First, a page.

Introduction to the book by the author:
Typography Essentials is a practical, hands-on resource to distil, organize, and compartmentalize – but not to oversimplify – the many complex issues surrounding the effective use of typography. It is for designers of every medium in which type plays a major or minor role.
A deep understanding of letterforms and knowledge of the effective use of letterforms can only be obtained with constant observation and experimentation; it evolves over a lifetime of design practice and study. This book is intended to advance the progress of designers seeking to deepen their typographic expertise; it is organized and designed to make the process enjoyable and entertaining, as well as instructional.
This book is divided into four easy-to-use sections: The Letter, The Word, The Paragraph, and The Page. Each of the 100 principles has an explanation and examples representing the principle in action.
You will notice that in some cases, the principles will contradict one another. Contradiction is inherently necessary because many, if not most, highly renowned and award-winning typographic designs flout the basic rules of any Type l class. This is, of course, why it is so important to know the rules in the first place. As my calligraphy teacher, Donald Jackson, so eloquently observed: ".All rules can be broken in the most divinely successful ways."
This sentiment has been expressed in many forms by prominent designers, yet it leads beginners to think that there really are no hard and fast rules. Nothing could be further from the truth. In fact, there are myriad rules that govern the use of type, rules that most professionals completely agree upon. As design schools and design students chafe under the yoke of teaching and learning those rules, type can be one of the most disliked (indeed, feared) components of design. And yet, it is the most crucial aspect of almost all design-related projects.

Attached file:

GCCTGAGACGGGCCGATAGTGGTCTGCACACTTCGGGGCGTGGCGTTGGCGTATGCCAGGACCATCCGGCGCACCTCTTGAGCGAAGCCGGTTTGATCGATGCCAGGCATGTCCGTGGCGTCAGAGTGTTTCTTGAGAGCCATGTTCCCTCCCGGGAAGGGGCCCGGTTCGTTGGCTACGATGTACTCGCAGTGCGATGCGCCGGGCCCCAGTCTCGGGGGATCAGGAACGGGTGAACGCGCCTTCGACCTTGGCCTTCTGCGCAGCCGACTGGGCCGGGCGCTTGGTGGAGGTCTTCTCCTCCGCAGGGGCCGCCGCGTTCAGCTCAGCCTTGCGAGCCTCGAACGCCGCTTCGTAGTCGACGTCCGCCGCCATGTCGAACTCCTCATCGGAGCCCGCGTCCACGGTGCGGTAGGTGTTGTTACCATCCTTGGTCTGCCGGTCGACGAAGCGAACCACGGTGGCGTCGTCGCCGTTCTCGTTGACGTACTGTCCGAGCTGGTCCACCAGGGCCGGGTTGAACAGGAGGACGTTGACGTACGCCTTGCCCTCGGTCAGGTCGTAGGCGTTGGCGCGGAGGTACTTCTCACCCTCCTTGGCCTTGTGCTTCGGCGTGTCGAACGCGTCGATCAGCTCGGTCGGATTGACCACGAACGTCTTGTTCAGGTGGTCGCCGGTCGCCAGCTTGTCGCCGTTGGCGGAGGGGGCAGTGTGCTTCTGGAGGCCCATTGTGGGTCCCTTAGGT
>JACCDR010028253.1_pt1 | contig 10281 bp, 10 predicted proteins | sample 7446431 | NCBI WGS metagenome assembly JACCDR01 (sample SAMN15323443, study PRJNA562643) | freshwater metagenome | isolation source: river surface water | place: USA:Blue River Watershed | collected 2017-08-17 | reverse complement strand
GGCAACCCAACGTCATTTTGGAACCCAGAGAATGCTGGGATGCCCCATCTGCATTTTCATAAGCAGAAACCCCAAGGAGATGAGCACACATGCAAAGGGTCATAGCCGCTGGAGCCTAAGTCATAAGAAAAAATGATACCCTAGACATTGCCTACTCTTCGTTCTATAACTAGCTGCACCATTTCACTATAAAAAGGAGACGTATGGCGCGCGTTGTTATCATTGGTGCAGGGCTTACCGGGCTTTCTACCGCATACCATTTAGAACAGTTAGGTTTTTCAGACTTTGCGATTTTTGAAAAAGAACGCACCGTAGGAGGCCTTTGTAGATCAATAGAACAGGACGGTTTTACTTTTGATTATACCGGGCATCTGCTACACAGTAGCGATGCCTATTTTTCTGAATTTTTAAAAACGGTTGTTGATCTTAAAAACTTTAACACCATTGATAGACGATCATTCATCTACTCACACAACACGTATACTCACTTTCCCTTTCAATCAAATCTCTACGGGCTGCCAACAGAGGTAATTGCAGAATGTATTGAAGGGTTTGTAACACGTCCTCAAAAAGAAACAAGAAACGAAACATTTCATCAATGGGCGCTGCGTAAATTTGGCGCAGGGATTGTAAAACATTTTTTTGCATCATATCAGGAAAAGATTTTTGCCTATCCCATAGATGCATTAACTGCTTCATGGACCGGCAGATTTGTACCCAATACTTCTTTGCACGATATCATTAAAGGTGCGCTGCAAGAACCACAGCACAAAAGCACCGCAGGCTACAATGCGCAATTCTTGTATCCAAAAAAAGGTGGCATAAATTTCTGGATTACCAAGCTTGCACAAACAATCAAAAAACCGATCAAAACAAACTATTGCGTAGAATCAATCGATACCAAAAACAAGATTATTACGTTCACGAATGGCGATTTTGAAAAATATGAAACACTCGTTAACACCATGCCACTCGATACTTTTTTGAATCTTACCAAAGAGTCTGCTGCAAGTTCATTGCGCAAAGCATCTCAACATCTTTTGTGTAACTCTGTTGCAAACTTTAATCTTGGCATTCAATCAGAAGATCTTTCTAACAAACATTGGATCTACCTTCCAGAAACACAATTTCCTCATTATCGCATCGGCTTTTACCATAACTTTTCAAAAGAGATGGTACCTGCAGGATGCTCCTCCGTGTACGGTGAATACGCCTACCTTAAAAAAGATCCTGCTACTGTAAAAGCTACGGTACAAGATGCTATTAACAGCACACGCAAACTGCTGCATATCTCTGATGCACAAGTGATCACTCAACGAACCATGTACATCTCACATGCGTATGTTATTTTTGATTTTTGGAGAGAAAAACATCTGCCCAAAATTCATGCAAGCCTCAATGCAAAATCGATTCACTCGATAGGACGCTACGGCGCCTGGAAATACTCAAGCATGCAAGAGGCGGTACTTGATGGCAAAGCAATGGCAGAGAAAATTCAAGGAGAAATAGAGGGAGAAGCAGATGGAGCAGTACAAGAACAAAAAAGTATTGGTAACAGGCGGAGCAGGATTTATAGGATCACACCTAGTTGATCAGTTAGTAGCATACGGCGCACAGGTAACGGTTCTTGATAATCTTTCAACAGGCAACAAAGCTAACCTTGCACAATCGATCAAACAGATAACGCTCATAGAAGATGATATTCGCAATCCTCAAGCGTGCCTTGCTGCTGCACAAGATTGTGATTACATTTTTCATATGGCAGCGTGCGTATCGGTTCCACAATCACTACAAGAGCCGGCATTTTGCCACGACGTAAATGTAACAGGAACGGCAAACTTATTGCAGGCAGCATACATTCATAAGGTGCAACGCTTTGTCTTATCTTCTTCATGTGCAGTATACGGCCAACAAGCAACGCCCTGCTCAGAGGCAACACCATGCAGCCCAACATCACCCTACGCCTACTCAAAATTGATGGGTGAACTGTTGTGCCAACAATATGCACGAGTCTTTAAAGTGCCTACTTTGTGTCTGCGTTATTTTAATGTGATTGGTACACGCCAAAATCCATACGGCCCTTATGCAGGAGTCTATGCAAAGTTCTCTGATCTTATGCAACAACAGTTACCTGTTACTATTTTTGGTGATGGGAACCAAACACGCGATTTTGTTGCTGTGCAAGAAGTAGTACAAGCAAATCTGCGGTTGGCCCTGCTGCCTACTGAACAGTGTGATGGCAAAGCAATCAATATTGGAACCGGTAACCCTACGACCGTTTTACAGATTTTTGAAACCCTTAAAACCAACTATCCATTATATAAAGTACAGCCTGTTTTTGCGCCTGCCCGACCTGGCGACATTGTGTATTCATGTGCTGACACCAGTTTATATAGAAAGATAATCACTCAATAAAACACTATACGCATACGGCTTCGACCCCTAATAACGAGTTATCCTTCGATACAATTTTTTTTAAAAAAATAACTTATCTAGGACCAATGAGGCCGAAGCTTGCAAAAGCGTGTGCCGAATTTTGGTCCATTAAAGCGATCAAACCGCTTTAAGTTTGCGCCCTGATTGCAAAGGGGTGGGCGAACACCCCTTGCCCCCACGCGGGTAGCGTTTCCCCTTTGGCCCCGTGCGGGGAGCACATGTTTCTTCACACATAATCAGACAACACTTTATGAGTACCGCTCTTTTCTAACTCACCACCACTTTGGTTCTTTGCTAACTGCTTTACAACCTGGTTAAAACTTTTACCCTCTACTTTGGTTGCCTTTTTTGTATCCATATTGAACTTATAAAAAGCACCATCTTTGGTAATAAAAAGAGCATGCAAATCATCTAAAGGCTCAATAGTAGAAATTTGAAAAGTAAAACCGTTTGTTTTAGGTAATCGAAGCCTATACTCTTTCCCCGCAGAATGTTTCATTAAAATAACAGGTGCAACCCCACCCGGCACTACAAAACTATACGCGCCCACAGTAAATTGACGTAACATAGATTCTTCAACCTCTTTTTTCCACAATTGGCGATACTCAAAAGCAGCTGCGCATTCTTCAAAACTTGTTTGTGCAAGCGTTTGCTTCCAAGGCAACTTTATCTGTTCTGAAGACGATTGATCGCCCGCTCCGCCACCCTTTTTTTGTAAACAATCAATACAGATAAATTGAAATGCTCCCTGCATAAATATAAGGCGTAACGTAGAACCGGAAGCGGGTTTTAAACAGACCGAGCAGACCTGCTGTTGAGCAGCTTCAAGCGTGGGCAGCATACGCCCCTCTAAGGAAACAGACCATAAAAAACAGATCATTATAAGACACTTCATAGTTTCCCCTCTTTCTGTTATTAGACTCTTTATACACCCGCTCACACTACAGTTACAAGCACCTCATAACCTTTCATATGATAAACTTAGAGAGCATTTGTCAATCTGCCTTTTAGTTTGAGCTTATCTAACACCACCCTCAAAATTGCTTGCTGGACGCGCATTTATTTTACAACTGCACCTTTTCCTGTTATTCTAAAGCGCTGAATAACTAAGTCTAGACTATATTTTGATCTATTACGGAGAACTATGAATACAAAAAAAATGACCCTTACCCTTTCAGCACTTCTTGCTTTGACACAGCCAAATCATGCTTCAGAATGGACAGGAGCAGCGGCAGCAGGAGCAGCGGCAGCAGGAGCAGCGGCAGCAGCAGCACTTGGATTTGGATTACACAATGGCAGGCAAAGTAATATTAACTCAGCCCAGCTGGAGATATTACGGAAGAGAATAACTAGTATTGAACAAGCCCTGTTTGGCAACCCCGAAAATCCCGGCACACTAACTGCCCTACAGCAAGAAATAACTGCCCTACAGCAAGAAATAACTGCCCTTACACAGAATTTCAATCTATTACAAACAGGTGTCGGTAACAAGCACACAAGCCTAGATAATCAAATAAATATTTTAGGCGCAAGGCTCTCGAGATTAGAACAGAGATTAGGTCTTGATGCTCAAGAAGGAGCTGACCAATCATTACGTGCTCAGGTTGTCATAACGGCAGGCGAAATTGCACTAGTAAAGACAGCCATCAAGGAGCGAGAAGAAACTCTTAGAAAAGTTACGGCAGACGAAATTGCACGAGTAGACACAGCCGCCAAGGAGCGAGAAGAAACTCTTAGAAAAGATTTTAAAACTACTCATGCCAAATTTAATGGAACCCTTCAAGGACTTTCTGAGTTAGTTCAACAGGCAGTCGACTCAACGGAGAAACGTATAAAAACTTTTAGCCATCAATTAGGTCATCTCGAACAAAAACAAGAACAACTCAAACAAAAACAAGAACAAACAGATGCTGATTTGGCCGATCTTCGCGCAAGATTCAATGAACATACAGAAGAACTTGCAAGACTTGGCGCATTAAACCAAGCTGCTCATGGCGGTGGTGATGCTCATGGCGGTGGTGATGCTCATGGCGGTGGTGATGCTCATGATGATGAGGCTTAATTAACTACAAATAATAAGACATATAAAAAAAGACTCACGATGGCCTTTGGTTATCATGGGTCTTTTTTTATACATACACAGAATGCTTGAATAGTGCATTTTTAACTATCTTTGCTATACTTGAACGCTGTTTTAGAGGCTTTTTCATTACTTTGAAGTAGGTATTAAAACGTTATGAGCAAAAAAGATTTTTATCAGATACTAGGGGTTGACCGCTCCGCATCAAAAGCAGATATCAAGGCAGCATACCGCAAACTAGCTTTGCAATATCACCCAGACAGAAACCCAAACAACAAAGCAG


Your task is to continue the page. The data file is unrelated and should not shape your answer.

I believe that those who possess finely honed typographic skills have an enormous advantage in the workplace, whether they are newly graduated designers or mid-career professionals. Typographic skills are eminently transferable across all media, but few designers have a true grounding in typographic essentials, so that those who do immediately stand out from the crowd.
Despite the exponentially expanding number of available typefaces, the essential principles of good typographic design remain largely unchanged, though styles reflective of the zeitgeist may change the ways in which those principles are employed. Even as the evolution of media platforms where type plays a role has grown to include computer screens, interactive interfaces, and mobile computing devices, designers must still respond to the
same human factors that have always governed sound typographic choices. In fact, as baby boomers age and their eyesight degrades, and as smaller devices demand greater legibility under multiple viewing conditions, the challenges have never been greater for designers.
Just as some principles may be contradictory, there is, inevitably, some overlap among the four sections of typographic principles in Typography Essentials. And, while there is no single volume that can convey the vast body of information about typography,
I hope this book will play a significant role in continuing typographic education with clarity and easy comprehension for designers at all levels.
About the author:
Ina Saltz is an art director, designer, author, photographer, and professor of electronic design and multimedia at The City College of New York. She is the author and principal photographer of Body Type: Intimate Messages Etched in Flesh, which documents typographic tattoos (the second volume of Body Type will be published in 2010). For more
than twenty-two years, Saltz was an editorial design director at Time (International Editions), Worth, GOLF Magazine, and other magazines. She has authored more than fifty articles for STEP Inside Design, How, and Inked covering many typographic and graphic design subjects. She has also contributed twenty-six essays to Graphic Classics, a three-volume set published in 2009 by Phaidon Press.
1st edition, 2009, hardback, 208pp, full colour throughout, 22.3 x 26cm